- The trade war between Kenya and Uganda should be a wake-up call for the East African Community (EAC) whose main mandates include improving and smoothing trade relations between member states.
- It is now common for countries to make unilateral trade decisions, conclude side deals and fight each other, completely usurping the role of the EAC secretariat and denying any interest in belonging to a common market.
The trade war between Kenya and Uganda should be a wake-up call for the East African Community (EAC) whose main mandates include strengthening and smoothing trade relations between member states.
It is now common for countries to make unilateral trade decisions, conclude side deals and fight each other, completely usurping the role of the EAC secretariat and denying membership in a common market.
The latest tiff pits Kenya against Uganda, the former seeking to review the taxes imposed on its exports by Kampala. Uganda imposes an 18% value added tax (VAT), 6% withholding tax and a 1% rail tax on poultry products imported from Kenya.
Nairobi says the taxes are discriminatory and violate EAC Customs Union protocol.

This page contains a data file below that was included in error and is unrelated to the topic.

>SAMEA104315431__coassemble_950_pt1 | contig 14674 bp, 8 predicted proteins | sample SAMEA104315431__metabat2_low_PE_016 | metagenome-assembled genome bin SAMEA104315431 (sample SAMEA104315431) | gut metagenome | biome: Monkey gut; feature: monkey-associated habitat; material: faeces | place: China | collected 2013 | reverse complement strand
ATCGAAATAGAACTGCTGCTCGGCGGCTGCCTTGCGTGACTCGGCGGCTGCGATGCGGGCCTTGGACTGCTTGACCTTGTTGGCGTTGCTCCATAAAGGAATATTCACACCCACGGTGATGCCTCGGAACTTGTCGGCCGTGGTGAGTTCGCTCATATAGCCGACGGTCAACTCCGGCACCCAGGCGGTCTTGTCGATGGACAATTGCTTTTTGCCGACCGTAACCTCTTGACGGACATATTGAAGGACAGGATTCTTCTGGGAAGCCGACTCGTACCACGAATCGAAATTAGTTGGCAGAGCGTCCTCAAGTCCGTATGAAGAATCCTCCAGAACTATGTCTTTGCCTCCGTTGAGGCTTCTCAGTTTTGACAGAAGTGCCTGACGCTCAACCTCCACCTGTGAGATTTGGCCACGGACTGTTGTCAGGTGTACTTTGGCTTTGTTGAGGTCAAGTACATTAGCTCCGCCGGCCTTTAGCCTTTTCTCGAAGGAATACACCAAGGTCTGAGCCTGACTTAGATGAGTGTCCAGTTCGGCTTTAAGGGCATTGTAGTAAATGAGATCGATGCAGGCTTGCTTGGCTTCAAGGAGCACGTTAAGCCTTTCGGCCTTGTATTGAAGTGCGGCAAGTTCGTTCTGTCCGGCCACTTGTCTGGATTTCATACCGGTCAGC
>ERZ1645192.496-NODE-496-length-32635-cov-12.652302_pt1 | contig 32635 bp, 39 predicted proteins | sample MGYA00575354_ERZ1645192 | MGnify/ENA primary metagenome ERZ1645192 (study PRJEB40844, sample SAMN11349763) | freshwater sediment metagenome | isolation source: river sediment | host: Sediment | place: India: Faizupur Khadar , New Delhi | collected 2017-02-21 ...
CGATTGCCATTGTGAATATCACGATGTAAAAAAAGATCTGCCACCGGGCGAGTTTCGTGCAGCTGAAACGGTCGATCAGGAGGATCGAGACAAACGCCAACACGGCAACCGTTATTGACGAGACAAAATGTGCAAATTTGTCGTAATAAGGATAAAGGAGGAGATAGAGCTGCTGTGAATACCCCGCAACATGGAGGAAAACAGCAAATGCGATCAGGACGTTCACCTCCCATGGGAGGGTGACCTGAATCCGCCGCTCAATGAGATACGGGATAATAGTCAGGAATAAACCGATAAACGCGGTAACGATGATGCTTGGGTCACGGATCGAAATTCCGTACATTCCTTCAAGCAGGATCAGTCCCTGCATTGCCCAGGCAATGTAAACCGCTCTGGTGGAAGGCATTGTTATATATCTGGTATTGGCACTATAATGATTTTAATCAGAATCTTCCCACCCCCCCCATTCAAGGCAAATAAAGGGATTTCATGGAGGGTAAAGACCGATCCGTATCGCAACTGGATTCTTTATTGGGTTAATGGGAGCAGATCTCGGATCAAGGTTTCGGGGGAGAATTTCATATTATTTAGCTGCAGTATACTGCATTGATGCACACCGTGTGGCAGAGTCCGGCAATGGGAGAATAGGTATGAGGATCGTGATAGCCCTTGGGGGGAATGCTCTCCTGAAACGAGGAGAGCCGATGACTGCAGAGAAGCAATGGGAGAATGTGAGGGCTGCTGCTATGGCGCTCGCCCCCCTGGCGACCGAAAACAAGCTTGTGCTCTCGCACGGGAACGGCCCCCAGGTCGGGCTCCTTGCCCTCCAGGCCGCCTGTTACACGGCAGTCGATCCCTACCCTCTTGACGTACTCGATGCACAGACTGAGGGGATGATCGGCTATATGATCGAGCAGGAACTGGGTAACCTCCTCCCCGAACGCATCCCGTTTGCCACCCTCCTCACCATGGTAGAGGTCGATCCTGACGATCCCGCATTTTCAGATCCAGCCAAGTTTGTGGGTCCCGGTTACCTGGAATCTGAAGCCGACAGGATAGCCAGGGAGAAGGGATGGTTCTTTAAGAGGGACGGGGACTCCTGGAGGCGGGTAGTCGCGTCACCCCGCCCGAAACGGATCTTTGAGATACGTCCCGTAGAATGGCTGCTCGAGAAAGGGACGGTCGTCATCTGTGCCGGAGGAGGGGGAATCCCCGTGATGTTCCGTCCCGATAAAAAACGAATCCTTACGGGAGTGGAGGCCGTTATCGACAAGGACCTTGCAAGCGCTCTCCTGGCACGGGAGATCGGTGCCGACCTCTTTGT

Officials from the two countries have since met and have agreed that Uganda will resolve the conflict by amending the relevant laws with effect from July 1, 2021.
The developments show that the institutions created by the EAC are not functioning as they should. The secretariat, in particular, has been left out of important political developments within the community. The secretariat is the executive body of the community. Its mandate is to ensure that regulations and directives adopted by the Council of Ministers are properly implemented and to provide the Council of Ministers with policy recommendations.
There seem to be great difficulties in overpowering Member States which regularly go against the spirit of the common market in pursuing their selfish interests. When the common market was created, it was envisaged that member states would agree on a uniform set of tariffs to improve trade and investment in the bloc.
Countries that felt the need to protect certain sectors have leeway to impose higher taxes on imports, but only these are jointly approved.
It is time for the structures and institutions of the EAC to take center stage in the conduct of trade in the region with the full political support of heads of state.
The chaos created by unilateral decisions and side agreements must end if member states are committed to the EAC.